Matt Peoples

How to Stop Your Chatbot From Derailing the Customer Experience

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Remember when most websites were hard to navigate, hard to read and featured color schemes of yellow and lime green? When the web was new, businesses rushed to deploy the technology before thinking about user experience. And in many cases, it was a disaster.

We seem to be in a similar phase with chatbots. While these automated conversationalists can help customers get fast answers, they can also trap people in dead ends, unable to find what they need and getting more frustrated by the minute. If you want chatbots to improve customer experience (CX), don’t rush to deploy; instead, incorporate thoughtful, user-centered design at every stage.

Bot the Right Thing

It’s tempting to launch a cool new technology all over your business, but make sure it can add value before you pop it up. The most successful bots perform clearly defined functions such as tracking orders or answering basic questions. Capital One’s Eno, for example, focuses on fraud prevention, sending confirmation messages for spurious transactions or alerts about changes in buying patterns.

If you’re new to chatbots, start small and low-risk. Rather than employing them in the sales process or for marketing, hone your skills on post-purchase tasks, like shipping updates.

Lavish Time on Design

Most bots don’t use artificial intelligence (AI) and natural language technology to “understand” user input and respond appropriately. Instead, they scan for key words and use a pre-defined decision tree to respond.

The decision tree is the brains of your bot, so you have to spend considerable time developing and testing it. The initial greeting and follow up responses should help guide customers to use terms and phases the system is looking for. For example, instead of asking a wide-open question like “How can I help you?” the bot should offer suggestions, such as “I can help you with an existing order, delivery options or products details.”

Bot “conversation” designers need to spend most of their time on error management. Humans have a huge capacity to interpret one phrase in many ways. Your bot needs to handle misunderstandings gracefully, which includes helpings users connect with a person when needed.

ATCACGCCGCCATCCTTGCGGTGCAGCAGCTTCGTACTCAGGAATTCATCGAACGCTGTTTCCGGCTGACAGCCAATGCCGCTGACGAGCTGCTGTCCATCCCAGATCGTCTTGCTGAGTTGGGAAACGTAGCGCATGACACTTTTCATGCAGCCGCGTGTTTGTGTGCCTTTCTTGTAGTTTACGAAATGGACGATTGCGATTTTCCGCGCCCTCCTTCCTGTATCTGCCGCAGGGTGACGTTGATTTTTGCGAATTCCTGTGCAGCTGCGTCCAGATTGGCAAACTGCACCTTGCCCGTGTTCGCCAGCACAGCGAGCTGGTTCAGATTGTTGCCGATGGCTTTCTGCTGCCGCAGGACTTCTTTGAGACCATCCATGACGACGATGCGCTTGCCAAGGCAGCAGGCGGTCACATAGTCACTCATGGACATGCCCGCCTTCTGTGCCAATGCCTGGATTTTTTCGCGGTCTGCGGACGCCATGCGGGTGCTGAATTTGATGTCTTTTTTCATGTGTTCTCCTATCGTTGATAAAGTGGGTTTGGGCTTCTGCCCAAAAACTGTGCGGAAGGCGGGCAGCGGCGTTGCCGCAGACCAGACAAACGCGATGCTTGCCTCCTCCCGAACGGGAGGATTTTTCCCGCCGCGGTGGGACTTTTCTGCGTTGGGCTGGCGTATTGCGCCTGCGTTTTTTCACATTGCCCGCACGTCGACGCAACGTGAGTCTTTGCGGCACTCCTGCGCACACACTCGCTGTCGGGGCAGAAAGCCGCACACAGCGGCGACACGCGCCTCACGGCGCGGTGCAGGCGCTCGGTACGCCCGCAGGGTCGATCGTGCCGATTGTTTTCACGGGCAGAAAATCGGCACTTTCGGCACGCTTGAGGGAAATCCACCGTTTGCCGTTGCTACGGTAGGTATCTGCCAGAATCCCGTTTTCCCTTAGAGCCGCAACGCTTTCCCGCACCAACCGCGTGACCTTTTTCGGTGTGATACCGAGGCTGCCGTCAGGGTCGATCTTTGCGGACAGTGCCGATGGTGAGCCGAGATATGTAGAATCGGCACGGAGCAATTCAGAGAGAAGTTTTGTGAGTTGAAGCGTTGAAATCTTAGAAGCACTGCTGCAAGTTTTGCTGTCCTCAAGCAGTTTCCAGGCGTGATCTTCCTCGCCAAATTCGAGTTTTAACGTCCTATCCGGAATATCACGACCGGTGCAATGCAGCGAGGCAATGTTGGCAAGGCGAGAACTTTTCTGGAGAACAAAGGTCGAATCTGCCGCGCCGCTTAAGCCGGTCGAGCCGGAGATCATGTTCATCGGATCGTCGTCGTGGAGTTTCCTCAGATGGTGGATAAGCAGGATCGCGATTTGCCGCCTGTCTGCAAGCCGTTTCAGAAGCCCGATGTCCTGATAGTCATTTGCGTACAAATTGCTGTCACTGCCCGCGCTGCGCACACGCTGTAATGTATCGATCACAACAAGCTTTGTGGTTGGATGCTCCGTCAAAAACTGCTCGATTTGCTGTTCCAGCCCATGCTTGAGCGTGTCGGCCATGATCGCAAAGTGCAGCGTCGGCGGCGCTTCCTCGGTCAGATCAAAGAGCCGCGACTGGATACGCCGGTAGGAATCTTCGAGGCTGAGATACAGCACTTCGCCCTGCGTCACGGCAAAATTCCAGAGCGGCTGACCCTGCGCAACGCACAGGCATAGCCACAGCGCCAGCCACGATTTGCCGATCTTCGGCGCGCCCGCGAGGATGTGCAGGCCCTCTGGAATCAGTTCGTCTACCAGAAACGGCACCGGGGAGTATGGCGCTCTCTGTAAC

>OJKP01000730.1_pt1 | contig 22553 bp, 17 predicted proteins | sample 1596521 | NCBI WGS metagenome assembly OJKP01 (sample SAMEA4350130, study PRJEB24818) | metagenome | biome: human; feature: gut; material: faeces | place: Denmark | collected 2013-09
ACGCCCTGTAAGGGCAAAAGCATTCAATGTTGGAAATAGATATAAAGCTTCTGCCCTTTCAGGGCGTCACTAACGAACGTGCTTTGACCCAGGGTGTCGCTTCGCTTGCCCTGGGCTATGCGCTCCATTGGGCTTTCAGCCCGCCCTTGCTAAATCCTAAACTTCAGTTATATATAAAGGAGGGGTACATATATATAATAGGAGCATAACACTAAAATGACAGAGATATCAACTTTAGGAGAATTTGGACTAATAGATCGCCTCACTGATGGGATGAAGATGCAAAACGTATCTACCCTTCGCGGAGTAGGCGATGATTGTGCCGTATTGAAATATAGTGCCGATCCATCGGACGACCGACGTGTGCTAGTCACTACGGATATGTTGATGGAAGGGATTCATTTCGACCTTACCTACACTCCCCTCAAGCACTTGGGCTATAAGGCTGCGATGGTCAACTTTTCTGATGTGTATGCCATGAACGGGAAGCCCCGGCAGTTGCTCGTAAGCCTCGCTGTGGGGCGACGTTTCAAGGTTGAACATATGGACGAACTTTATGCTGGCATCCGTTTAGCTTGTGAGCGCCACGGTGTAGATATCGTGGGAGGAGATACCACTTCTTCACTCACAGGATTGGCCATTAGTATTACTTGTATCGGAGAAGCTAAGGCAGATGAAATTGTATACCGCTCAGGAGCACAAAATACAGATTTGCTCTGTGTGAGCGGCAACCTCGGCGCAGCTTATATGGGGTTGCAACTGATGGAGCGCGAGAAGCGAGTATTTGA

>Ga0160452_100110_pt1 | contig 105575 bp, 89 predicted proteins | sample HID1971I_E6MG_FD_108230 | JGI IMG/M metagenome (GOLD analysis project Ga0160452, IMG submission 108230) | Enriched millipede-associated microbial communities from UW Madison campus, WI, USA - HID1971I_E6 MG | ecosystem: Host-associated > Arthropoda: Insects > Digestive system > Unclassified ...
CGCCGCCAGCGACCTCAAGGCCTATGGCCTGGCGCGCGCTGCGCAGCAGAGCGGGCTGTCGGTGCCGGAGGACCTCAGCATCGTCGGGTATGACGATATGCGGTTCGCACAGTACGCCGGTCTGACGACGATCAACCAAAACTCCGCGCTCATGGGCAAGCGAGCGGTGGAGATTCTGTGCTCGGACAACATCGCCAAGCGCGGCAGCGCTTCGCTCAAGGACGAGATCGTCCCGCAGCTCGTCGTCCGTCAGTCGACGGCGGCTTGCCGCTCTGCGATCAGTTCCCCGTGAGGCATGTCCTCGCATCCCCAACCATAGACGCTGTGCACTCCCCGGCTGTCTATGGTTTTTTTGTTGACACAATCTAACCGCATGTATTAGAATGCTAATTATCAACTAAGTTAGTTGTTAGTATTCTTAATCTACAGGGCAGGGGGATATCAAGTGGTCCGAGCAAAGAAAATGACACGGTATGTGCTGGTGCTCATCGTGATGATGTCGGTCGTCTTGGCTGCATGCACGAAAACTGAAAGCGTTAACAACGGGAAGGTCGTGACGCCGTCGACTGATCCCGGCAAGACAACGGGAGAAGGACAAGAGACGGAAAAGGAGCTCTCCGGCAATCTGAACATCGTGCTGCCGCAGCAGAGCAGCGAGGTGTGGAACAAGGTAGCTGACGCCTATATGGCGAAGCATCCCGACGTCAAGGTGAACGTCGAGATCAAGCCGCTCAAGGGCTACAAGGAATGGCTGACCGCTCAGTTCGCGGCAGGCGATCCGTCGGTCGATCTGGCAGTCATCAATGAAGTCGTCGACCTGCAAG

Partner With Humans

While people love bots for quick, easy answers, CGS’s 2018 Global Consumer Customer Service Report found that 40% of U.S. respondents prefer speaking with a person when they need more than basic information.

And someone who starts with a simple chatbot question may quickly find their issue is more complex than they thought. Or they may just have a question outside the bot’s capacity.

You don’t want to force people in the middle of a conversation with your business to search for an 800 number, wade through the phone queue, wait, wait, wait, and then start over with an agent. Instead, the bots should link seamlessly to a person.

Unfortunately, it’s impossible to know if a person will be available when a chatbot user needs one. So pair bots with a callback system like VHT Digital, which lets people receive a call from you as soon as an agent is available or at a time the customer chooses.

And be sure to close the loop. MyCustomer research found that the top complaint about chatbots is typing a bunch of information into one then having to repeat it all to a representative.

Your callback system should share that chat data with agents so the conversation can pick up where it left off.

Keep It Real

Because systems scan for keywords, you have to know what people are really saying when they ask questions. Use as much real-language data as possible to build the initial set of commonly-used terms and phrases. Recorded live chat conversations can help.

Then, as the app rolls out, you’ll want to record and review its interactions to find expressions missed in the initial development. Even bots using natural language need training in the terminology and idioms associated with specific companies or industries.

Build an Honest Bot

A lot of customer frustration comes from unmet expectations. If people see a chat screen pop up, they might think it links to a person and can answer any question they have. The bot will inevitably disappoint.

So let users know right away they’re talking with a computer and explain what it’s designed to do. With expectations set properly, people are less likely to get upset that an application for delivery updates isn’t able to answer billing questions.

Embrace the Bot

According to Juniper Research, chatbots in retail, banking and healthcare sectors will save businesses $11 billion a year by 2023. And bots will conduct online sales reaching $112 billion in the same time frame.

These handy little apps are here to stay. There’s no reason to avoid them; just take the time to design for optimal CX and you’ll get the most out of the chatbot revolution. Your customers will, too.

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